Women--Suffrage--Wales--History--19th century and Women--Suffrage--Wales--History--20th century
Women's Suffrage In Wales allows its readers to take a glimpse at the lives of the many ordinary Welsh women who contributed in some way to the suffrage movement. Although suffragettes from across the rest of Britain, such as Emmeline Pankhurst and Emily Wilding Davis, have become household names, little is ever mentioned about the women living in Wales who fought for equal opportunities and the right to vote.Women's Suffrage in Wales seeks to readdress this balance. Within her book, Lisa Tippings has chosen to focus on the lives of the mainly working class women who realised the movement gave them an opportunity to embrace change. Despite living in difficult conditions, the wives of colliery workers and everyday labourers overcame lives of poverty and squalor, to help fight for better lives for those women so often neglected and marginalized.The book also highlights the key role played by important female figures from Wales'past; names in jeopardy of falling into obscurity. Close attention is paid to Gertrude Jenner, Amy Dillwyn and Elizabeth Andrews amongst others, who in spite of their own difficult circumstances, dedicated themselves to making the lives of those around them more fulfilling. At the same time they ensured that future generations of Welsh women would enjoy a never before experienced sense of freedom and liberty.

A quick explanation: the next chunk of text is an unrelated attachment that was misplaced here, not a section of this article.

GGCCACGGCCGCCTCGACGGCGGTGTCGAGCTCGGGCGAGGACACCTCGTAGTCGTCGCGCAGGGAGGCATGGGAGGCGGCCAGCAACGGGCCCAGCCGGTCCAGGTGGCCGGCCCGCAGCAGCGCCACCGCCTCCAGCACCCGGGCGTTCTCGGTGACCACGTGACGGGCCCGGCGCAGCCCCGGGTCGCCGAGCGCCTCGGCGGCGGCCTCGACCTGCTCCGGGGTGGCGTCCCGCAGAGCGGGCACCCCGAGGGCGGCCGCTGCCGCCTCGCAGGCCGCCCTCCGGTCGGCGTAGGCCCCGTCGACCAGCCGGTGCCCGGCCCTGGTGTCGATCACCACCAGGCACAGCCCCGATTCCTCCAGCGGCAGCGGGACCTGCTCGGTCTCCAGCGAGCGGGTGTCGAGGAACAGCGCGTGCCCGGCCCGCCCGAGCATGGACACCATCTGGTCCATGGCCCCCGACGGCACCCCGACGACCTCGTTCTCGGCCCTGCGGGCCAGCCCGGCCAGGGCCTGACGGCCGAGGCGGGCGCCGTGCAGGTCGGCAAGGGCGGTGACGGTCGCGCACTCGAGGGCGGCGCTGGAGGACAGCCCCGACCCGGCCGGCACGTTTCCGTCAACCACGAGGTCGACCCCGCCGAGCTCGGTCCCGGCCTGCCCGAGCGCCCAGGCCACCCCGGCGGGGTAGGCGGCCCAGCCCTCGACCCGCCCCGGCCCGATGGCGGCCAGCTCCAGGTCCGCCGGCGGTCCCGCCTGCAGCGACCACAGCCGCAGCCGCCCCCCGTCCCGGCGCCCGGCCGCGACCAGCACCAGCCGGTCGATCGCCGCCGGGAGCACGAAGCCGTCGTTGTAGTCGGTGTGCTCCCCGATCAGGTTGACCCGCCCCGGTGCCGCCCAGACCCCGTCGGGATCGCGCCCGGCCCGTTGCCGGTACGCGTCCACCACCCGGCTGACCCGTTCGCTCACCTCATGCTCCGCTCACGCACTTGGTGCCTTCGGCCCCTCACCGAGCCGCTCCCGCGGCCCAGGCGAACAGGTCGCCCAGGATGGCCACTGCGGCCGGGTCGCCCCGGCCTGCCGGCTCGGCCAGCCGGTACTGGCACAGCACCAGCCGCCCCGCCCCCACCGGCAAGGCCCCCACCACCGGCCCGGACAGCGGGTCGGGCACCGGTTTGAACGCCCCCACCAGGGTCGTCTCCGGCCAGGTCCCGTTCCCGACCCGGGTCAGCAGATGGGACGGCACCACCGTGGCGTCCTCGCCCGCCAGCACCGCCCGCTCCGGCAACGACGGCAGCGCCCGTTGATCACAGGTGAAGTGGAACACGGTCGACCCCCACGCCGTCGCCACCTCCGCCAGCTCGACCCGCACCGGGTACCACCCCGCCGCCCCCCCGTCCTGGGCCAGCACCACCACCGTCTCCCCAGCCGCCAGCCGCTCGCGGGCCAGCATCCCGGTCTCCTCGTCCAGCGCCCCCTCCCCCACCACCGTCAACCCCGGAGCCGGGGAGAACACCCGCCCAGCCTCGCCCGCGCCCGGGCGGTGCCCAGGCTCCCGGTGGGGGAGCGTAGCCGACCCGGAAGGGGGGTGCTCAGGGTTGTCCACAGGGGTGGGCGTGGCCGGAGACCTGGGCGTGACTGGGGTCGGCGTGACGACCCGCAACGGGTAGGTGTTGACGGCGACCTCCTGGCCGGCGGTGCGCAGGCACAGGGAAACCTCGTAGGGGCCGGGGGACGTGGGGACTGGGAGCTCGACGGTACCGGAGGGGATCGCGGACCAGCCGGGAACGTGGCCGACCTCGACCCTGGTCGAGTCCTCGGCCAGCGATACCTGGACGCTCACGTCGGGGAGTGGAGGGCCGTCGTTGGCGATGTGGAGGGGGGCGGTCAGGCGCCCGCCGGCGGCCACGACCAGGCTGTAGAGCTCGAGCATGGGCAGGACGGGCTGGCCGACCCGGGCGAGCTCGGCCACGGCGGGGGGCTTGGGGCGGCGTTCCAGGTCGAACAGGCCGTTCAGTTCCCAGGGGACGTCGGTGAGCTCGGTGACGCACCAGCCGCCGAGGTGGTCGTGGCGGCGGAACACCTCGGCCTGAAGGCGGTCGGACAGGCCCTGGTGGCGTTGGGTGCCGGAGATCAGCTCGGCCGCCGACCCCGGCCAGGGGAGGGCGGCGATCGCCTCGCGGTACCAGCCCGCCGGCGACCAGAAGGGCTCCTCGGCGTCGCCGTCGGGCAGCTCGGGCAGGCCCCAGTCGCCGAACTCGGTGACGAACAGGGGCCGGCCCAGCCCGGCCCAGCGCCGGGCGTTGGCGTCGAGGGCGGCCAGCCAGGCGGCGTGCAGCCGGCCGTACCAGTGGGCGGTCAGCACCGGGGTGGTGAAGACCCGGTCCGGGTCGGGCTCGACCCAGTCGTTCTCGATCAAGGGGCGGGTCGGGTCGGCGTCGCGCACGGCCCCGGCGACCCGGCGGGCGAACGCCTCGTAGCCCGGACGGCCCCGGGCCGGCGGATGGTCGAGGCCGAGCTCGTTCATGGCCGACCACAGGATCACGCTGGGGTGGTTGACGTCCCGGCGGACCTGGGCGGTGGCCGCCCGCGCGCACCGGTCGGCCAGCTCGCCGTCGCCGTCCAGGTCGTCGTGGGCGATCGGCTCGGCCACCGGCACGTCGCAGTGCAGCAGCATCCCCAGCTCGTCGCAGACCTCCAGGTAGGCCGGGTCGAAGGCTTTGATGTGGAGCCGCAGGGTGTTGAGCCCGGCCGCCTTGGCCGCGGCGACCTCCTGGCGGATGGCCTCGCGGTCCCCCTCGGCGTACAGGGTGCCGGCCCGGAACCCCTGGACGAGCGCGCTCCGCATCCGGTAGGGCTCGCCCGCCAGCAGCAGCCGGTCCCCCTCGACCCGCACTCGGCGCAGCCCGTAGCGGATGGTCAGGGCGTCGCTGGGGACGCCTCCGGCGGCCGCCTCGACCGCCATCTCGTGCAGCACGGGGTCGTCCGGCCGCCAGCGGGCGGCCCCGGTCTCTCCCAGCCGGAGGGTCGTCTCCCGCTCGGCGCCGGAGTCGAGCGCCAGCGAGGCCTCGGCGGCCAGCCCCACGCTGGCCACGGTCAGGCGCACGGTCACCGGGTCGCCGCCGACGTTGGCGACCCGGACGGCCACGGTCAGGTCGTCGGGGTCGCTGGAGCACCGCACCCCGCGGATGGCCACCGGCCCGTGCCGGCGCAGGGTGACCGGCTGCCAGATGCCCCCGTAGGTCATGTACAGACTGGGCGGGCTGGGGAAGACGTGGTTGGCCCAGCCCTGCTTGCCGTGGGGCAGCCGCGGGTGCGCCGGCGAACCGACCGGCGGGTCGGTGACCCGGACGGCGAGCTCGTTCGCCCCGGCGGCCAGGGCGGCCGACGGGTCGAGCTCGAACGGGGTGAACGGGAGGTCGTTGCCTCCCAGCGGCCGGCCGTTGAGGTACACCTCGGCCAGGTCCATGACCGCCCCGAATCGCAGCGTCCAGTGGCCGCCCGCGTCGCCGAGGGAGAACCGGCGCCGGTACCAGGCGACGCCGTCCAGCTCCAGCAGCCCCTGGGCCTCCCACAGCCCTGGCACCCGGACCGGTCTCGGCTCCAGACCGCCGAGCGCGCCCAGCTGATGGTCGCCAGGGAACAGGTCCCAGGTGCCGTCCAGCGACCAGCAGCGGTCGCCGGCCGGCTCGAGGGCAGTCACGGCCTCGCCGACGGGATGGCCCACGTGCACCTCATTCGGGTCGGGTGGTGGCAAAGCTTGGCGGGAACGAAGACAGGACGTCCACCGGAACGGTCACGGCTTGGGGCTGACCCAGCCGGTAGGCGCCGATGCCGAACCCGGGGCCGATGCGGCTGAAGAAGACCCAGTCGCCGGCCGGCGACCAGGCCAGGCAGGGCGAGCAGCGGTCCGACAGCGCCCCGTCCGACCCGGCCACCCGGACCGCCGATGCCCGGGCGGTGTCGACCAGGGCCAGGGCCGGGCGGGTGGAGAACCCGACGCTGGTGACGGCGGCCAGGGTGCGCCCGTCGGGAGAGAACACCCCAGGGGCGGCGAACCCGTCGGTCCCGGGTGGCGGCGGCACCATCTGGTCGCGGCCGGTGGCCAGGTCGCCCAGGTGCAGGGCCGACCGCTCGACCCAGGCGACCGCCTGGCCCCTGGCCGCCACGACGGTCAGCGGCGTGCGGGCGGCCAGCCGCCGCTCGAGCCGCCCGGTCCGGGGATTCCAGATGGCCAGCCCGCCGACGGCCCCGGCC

social gospel, women suffrage, methodism, anna howard shaw, theology, History America, and E-F
Social Gospel is a product of the history of American Christianity and Methodist churches became part of it after the Civil War. Notwithstanding the predominant historiography of male historians writing about an apparently only-male movement, Social Gospel is tied to the path of female suffrage designed by American Methodist women between 1880 and 1920. The aim of this essay is to present a step in the research related to the role of Methodist women in the Social Gospel movement and to the fight for women's vote. The figure of Anna Howard Shaw is presented as a preliminary key study.